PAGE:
Travel is a relatively mature online/e-commerce category. As such it’s typically not counted as part of local. Since one can book tickets and reservations online it’s squarely within the e-commerce category in the minds of comScore, Forrester and Jupiter, etc. Notwithstanding e-commerce and that mindset, travel should be at least partly seen as a local search category because it’s inherently about place.
For example, comScore has previously pointed out the connection between local sites and the travel category:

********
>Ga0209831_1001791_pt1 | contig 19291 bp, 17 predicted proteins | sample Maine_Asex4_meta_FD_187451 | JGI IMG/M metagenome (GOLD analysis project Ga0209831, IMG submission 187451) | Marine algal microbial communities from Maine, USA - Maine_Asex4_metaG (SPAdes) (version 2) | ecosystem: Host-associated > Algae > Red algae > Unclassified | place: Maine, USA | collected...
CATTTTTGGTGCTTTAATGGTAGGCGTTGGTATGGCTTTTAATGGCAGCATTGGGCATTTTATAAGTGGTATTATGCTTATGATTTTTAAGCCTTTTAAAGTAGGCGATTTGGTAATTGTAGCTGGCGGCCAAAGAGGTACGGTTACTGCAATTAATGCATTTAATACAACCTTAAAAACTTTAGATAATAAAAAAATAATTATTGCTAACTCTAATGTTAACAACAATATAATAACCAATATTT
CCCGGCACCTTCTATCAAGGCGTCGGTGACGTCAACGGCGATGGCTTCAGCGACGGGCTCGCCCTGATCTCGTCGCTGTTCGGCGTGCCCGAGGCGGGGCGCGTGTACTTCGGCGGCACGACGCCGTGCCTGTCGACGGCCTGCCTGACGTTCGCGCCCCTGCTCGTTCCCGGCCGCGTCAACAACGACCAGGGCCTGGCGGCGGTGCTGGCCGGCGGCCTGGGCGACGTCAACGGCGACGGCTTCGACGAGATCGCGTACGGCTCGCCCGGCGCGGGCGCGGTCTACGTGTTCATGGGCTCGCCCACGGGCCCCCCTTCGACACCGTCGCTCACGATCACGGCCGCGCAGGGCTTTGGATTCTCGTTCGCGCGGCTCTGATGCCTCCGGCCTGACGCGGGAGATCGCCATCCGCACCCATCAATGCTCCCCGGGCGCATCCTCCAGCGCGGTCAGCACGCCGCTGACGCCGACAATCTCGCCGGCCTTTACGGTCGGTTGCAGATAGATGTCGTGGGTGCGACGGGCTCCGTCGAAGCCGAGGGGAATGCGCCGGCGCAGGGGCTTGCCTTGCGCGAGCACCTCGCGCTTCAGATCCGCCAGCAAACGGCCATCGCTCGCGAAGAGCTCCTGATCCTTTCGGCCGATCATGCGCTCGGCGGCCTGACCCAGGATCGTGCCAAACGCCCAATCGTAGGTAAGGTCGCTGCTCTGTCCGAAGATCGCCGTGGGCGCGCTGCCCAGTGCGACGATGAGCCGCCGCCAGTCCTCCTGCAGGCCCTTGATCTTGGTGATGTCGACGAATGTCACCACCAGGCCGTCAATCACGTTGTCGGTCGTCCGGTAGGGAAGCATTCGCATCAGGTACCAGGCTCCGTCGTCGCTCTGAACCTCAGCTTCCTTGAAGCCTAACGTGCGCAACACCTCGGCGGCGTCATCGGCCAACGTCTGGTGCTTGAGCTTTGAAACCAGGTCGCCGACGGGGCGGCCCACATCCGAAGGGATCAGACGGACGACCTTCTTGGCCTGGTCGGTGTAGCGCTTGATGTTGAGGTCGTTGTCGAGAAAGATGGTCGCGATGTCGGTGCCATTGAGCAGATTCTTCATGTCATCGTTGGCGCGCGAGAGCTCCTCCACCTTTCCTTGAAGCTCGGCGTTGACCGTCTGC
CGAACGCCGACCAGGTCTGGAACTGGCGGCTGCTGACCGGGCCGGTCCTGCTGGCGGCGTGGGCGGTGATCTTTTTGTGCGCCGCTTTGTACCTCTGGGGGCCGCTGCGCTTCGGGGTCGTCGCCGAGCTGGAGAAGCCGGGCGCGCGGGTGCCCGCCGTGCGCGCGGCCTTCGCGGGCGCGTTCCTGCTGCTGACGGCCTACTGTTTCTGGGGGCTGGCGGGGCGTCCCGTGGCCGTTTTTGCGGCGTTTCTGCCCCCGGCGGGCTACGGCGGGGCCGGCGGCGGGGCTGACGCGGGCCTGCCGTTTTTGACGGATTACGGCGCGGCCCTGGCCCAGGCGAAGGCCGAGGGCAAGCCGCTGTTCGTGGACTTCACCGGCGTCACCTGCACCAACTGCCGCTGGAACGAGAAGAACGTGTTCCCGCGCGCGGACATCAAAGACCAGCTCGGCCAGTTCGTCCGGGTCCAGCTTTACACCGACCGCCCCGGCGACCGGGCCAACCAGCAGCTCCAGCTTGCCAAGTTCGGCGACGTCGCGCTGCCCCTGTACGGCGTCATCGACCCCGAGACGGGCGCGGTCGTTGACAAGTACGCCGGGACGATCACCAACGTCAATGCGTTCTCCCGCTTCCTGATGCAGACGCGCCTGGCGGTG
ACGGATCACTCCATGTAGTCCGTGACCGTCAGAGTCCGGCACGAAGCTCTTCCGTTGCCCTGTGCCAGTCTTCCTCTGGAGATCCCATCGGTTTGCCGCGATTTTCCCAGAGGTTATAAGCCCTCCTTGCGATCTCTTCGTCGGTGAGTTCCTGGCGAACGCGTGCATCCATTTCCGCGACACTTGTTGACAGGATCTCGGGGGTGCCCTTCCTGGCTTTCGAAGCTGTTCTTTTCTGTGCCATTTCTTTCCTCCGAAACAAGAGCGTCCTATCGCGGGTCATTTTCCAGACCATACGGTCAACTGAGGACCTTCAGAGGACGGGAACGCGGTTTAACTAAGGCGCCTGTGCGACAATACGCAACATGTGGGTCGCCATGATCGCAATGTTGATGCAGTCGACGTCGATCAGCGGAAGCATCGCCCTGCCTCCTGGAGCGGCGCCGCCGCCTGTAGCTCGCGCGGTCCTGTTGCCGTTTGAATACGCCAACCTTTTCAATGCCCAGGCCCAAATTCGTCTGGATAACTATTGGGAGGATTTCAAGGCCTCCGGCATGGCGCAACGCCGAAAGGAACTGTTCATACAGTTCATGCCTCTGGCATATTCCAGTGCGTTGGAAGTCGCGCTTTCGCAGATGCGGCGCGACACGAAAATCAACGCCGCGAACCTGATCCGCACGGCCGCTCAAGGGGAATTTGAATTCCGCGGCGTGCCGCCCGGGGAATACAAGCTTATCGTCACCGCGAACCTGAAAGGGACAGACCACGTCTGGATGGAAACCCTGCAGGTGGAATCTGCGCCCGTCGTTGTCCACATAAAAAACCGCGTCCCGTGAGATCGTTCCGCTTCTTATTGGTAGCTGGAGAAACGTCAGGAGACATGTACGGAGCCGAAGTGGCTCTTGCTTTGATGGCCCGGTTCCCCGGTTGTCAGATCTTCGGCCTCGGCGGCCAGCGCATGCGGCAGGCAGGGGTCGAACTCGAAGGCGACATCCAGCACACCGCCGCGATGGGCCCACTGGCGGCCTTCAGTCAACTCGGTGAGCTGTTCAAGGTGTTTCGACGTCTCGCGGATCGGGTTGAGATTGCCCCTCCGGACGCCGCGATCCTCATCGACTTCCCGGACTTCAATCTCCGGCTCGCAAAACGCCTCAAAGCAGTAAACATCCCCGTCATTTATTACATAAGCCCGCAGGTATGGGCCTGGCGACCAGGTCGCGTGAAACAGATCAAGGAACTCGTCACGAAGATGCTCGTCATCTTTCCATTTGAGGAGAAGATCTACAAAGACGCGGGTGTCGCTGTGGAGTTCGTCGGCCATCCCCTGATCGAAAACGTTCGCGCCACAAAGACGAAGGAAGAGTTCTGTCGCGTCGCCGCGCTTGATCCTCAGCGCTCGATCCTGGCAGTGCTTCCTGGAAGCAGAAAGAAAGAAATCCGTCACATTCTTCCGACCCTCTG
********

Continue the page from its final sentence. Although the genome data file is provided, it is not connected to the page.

As part of this analysis, comScore examined the non-travel (and travel) sites that were popular among consumers whose search behavior ultimately led them to online travel agency Web sites. These consumers were more likely than the norm to visit a variety of non-travel sites, including those offering local content (About Cities & Towns, Citysearch.com, MSN Local Search and SFGate.com), and wedding sites such as TheKnot.com and Weddingchannel.com, most likely in preparation for future trips.
And here are some Nielsen data (republished by MediaPost) that go the other way. The top “travel” sites are actually local mapping sites:
So the top travel sites are local sites (and look at where Google Earth is). These data show the interpenetration and relationship between the local and travel categories.